The next track Tonight is the only letdown on the album … for the dance-hungry crowd, but not for the idealized lifes of Exotica lovers! The track consists of nothing else than a looped sample of Tonight May Have To Last Me All My Life by Nancy Wilson, which is at the same time the longest sample on the album. Purposeful vinyl crackles recall the old, glamourous days of the 60‘s when every quiet ballad was loaded with these pops. I don‘t know why this little ballad interlude was thrown in to a predominantly dance-friendly album, but I don‘t mind its inclusion at all. A nice pause for a breath it is for sure. Another interesting interlude of a similar kind is Pablo‘s Cruise that features more vinyl pops and a gigantic steamer horn at the end – with no beat in sight.


Frontier Psychiatrist is definitely the band‘s signature track and shows in a nutshell what they are capable of if they get loose. Throwing in Wayne & Schuster skits and Enoch Light‘s My Way Of Life, this song is the pinnacle of creative sampling; the band exaggerates on a quantitative level here, but this is done on purpose and only on this song. Instead of writing about Frontier Psychiatrist in depth, go check it out yourself on iTunes immediately. Chances are that you recognize it as that song which you didn‘t encounter for quite some time. It‘s quite popular and everyone‘s favorite. However, my favorite track in terms of that certain Exotica feeling has to be Summer Crane, which again isn‘t loved by nightclubbers, but probably the track you have to listen to if you aren‘t fond of electronic mash-ups but want to check out a calmer track. It features a beautiful acoustic guitar, gentle harps, quiet percussion, a beautiful main melody played on a marimba, ukulele loops and cries of cranes. A euphonious song for a beautiful summer day with added strings played in Japanese style at the end.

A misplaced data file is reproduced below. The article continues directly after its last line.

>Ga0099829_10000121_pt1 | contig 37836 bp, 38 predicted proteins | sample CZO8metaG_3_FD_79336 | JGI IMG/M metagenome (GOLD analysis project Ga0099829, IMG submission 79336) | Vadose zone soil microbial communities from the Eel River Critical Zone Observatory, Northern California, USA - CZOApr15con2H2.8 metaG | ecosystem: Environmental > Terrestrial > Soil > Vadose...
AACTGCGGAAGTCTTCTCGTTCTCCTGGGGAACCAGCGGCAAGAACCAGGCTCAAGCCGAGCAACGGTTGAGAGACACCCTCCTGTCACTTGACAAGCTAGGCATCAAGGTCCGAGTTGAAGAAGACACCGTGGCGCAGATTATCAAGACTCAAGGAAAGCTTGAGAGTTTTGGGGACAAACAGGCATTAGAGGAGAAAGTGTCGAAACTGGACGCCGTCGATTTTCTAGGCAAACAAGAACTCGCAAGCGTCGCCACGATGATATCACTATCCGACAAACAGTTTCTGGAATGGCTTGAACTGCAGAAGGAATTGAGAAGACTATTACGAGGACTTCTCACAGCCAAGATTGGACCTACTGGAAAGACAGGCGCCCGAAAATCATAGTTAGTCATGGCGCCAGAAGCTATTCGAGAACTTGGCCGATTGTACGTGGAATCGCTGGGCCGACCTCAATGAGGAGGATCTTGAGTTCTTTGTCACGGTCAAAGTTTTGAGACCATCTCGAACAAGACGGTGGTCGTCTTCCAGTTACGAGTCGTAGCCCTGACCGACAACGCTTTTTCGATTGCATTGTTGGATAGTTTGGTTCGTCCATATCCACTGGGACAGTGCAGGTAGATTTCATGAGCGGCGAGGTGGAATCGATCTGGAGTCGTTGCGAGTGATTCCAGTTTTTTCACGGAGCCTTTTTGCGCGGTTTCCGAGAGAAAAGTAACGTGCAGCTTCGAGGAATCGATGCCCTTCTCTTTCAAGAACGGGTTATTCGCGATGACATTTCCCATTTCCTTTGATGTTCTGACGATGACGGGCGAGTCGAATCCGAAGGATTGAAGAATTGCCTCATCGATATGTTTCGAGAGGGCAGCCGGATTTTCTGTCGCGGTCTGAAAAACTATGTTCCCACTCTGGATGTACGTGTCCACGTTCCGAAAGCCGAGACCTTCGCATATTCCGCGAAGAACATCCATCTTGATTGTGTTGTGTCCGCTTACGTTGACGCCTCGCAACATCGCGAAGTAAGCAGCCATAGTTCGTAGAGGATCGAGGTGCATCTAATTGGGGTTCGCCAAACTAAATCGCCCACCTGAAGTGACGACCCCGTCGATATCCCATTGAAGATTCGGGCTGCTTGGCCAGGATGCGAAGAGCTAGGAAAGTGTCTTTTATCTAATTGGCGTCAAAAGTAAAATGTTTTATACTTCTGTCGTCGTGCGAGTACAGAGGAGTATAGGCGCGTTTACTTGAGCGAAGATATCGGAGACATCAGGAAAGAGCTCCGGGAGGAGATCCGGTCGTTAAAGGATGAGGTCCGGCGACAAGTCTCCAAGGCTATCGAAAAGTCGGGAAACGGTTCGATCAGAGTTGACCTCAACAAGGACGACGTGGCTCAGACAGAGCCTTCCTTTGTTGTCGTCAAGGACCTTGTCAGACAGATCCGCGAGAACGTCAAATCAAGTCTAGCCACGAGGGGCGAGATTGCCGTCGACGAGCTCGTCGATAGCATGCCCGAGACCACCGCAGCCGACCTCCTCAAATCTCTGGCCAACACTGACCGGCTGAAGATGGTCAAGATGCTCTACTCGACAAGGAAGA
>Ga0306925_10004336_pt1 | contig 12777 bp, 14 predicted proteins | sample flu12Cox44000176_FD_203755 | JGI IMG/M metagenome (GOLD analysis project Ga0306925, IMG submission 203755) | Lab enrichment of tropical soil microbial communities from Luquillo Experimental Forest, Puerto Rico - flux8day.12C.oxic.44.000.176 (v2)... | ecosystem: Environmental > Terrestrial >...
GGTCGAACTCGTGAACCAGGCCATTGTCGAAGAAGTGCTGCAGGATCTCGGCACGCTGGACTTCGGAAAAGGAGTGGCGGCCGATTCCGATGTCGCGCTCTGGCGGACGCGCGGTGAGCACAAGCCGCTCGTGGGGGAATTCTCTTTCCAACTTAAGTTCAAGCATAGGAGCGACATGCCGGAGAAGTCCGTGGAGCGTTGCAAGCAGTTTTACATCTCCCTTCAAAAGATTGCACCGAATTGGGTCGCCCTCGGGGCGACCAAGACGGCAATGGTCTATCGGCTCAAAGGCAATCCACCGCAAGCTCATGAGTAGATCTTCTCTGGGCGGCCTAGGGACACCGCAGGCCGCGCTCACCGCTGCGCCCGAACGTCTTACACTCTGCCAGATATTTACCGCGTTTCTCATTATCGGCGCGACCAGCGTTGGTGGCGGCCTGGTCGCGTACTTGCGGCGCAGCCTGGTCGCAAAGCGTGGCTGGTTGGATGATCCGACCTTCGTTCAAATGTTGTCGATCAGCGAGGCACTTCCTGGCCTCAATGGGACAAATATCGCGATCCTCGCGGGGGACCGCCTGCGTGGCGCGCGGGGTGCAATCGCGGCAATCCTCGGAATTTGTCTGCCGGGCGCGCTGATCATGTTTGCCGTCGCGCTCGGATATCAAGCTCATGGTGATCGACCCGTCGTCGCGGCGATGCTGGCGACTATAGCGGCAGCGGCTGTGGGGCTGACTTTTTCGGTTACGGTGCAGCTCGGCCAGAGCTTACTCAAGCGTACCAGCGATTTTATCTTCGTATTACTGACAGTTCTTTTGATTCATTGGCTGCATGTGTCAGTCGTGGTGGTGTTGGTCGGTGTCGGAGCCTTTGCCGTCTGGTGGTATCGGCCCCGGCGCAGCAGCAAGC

The interlude Little Journey features a short bassline encore of Madonna‘s Holiday with lots of added bird noises, before the last dance track of the album is presented, the huge Live At Dominoes, also known as that track featuring the funk guitar riff off Boney M.‘s Ma Baker all too prominently. However, the band mixes it skillfully with The Rio Carnival Orchestra‘s Haiti, quite an achievement which works surprisingly well. The track is furthermore quite exotic. The closer is called Extra Kings. It reunites a few songs that were sampled on the album before and adds static noises and warbled radio frequencies to the mix. And that‘s the end of one of the best albums I have ever heard.


Since I Left You is definitely neither the best example of the Exotica genre – nor is it the worst. It shows that Exotica is always based on two premises: firstly, the arrangement of the music, and secondly, the ideas that are transported by it. The Avalanches pulled off a coup and a music-related miracle, prevailing over lots of obstacles and setbacks in order to release this consistent work of sample art. Chirping birds, galloping horses, old steamer horns, gentle waves and party chit-chat, among other things, show the album‘s soul: what a lot of people might consider as gimmicky elements is, on the contrary, essential for fans of Exotica, since the earliest recordings of Martin Denny, Arthur Lyman and Les Baxter taught us the importance of sound snippets or imitated noises that seem to originate right out of paradise if they blend perfectly with the music. In this regard, The Avalanches deliver. If you‘re coming from a Jazz background and aren‘t too sure about electronic music, give this album a chance, by all means! Sampling hundreds of varied records and creating an album that clocks in at 60 minutes cannot work out – except on Since I Left You.


"2012, finally, must see the return of The Avalanches with their long due second LP, as rumours and demos seem to be passed along secretly, probably initiated by The Avalanches themselves, and their label Modular tweeted a confirmation about the next step." This is what I have written in my original review. The years went by, and even at the beginning of 2016, no follow-up LP ever materialized. If anything can come close to their debut, it will surely be delivered by none other than the combo. I won‘t be worried or disappointed if their second offering sounds entirely different or focuses on other musical elements and styles – it will only make me think about intensifying my praise for Since I Left You.


Further reading: 


Exotica Review 020: The Avalanches – Since I Left You (2000). Originally published on Jan. 7, 2012 at